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One of the most famous lawyers in the United States, Alan Dershowitz, is to appear in court today to testify on behalf of the man alleged to be the godfather of the Montreal Mafia.

Mr. Dershowitz, who only gets involved in a handful of criminal cases each year, will appear this morning as an expert witness at a Montreal bail hearing for Vito Rizzuto, who was detained following an extradition request by U.S. authorities.

A Harvard Law School professor, Mr. Dershowitz has previously worked for such high-profile clients as O. J. Simpson, junk bond trader Michael Milken and hotelier Leona Helmsley.

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He is also a close friend of Canada's Attorney-General, Irwin Cotler, who will eventually authorize Mr. Rizzuto's removal to the United States should his lawyers exhaust their avenues of appeal against the extradition bid.

Mr. Dershowitz and Mr. Cotler met at Yale Law School in the early 1960s and are so close that the first person Mr. Cotler called after being appointed to cabinet last December was his friend at Harvard.

Mr. Cotler's director of communications, Denise Rudnicki, said the minister's office will not comment on Mr. Dershowitz's testimony but is confident there will not be a perception of conflict of interest.

"The minister's background and reputation have served him quite well in the past to prove to everyone that he is capable of separating personal friendship from his duties as Attorney-General of Canada," Ms. Rudnicki said.

Mr. Rizzuto, 58, is wanted in New York state in connection with the 1981 Brooklyn slaying of three renegade Mafia captains. U.S. authorities allege in court documents that Mr. Rizzuto was a foot soldier for the Bonanno crime family.

Because the indictment was made under U.S. federal, rather than state, law, Mr. Rizzuto is charged with racketeering acts that could carry a 20-year jail term.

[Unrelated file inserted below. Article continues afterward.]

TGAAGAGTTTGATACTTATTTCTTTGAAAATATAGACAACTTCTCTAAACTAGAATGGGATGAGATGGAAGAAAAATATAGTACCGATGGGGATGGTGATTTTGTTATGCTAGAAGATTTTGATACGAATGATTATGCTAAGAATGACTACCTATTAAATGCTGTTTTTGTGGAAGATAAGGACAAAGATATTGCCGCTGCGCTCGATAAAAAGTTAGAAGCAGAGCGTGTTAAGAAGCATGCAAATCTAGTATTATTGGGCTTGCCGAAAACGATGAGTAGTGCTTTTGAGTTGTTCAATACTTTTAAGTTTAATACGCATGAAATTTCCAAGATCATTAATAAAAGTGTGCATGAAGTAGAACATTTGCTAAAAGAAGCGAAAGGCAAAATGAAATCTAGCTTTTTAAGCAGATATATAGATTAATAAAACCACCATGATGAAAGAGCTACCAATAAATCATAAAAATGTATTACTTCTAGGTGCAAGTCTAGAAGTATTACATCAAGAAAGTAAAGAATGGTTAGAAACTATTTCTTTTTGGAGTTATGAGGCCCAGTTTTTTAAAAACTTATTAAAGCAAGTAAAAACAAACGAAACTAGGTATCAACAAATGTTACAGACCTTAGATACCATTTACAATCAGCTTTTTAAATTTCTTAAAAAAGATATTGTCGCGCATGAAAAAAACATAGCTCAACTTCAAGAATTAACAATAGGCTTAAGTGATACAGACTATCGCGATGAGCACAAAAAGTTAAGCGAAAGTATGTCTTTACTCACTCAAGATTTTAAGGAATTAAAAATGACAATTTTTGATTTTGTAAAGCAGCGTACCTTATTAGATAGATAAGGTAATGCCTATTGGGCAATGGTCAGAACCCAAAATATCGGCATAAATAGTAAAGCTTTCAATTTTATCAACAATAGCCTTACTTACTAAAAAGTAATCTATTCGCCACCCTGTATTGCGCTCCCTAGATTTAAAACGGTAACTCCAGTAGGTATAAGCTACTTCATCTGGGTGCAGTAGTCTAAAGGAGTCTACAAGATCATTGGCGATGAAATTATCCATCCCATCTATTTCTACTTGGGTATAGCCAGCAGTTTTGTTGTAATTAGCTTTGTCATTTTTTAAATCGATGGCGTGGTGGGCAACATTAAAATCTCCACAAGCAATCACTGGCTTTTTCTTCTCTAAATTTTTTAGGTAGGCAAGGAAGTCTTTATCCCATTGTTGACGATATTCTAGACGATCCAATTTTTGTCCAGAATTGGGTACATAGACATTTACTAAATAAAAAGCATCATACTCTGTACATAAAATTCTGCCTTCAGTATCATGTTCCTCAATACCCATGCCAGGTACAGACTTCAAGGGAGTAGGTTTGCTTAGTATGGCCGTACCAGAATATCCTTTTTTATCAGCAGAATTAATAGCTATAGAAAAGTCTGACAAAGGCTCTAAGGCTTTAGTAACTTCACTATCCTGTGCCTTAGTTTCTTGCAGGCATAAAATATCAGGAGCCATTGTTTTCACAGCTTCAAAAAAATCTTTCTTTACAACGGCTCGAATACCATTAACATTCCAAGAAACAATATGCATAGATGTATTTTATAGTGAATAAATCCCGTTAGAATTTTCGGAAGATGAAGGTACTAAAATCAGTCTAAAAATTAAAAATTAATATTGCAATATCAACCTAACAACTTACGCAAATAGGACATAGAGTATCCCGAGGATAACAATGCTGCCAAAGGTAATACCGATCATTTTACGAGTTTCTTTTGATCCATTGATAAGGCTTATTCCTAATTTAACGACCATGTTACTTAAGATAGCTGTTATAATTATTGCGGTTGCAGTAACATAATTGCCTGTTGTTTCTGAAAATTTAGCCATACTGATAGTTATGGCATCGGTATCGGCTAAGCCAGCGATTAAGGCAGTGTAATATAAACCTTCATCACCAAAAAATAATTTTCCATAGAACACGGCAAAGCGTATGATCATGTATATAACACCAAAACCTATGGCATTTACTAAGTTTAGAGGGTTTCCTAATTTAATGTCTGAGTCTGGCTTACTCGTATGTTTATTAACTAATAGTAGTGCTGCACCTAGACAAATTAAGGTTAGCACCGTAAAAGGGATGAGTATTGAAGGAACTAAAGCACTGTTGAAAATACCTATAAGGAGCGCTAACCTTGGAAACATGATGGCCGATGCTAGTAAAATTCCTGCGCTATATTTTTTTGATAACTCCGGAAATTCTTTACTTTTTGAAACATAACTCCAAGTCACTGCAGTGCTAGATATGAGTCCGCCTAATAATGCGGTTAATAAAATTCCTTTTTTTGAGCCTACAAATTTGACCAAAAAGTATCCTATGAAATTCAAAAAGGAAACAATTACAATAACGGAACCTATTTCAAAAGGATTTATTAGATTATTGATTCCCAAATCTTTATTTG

Lawyers for the Montreal resident say, however, that the statute of limitations for such charges expired 18 years ago -- five years after the killings.

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Mr. Dershowitz is the latest heavyweight to join Mr. Rizzuto's high-powered legal team, which includes prominent Montreal criminal lawyers Louis Belleau and Pierre Morneau. Constitutional-law expert Julius Grey was also involved at one point.

In addition, the team also comprises Mr. Rizzuto's regular lawyer, Loris Cavaliere, whose firm employs two of Mr. Rizzuto's children, who are also lawyers.

Last February, Mr. Cavaliere was on an Internet chat board used by people interested in mobsters. He was trying to get in touch with a respondent who had said in a posting that Mr. Rizzuto wasn't listed anywhere among members of the Bonanno clan whose names came up during U.S. congressional hearings.

The posting referred to the "25 Years After Valachi" hearings before a Senate subcommittee in 1988, which looked at U.S.-based Mafia families. (Joseph Valachi was a Mafia turncoat who testified before the Senate in 1963.)

Canadian authorities describe Mr. Rizzuto in court documents as "the godfather of the Italian Mafia in Montreal" but have not prosecuted him successfully since 1972.

In the killings for which he is wanted in the United States, the three victims -- Alphonse (Sonny Red) Indelicato, Philip (Phil Lucky) Giaccone and Dominick (Big Trin) Trinchera -- were lured to a meeting and gunned down because they were plotting against Philip Rastelli, the head of the family, who was in prison.

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According to extradition papers, one of the gunmen turned informant and will testify that Mr. Rizzuto was the lead shooter and had been brought in from Canada to make it harder to trace the killers.

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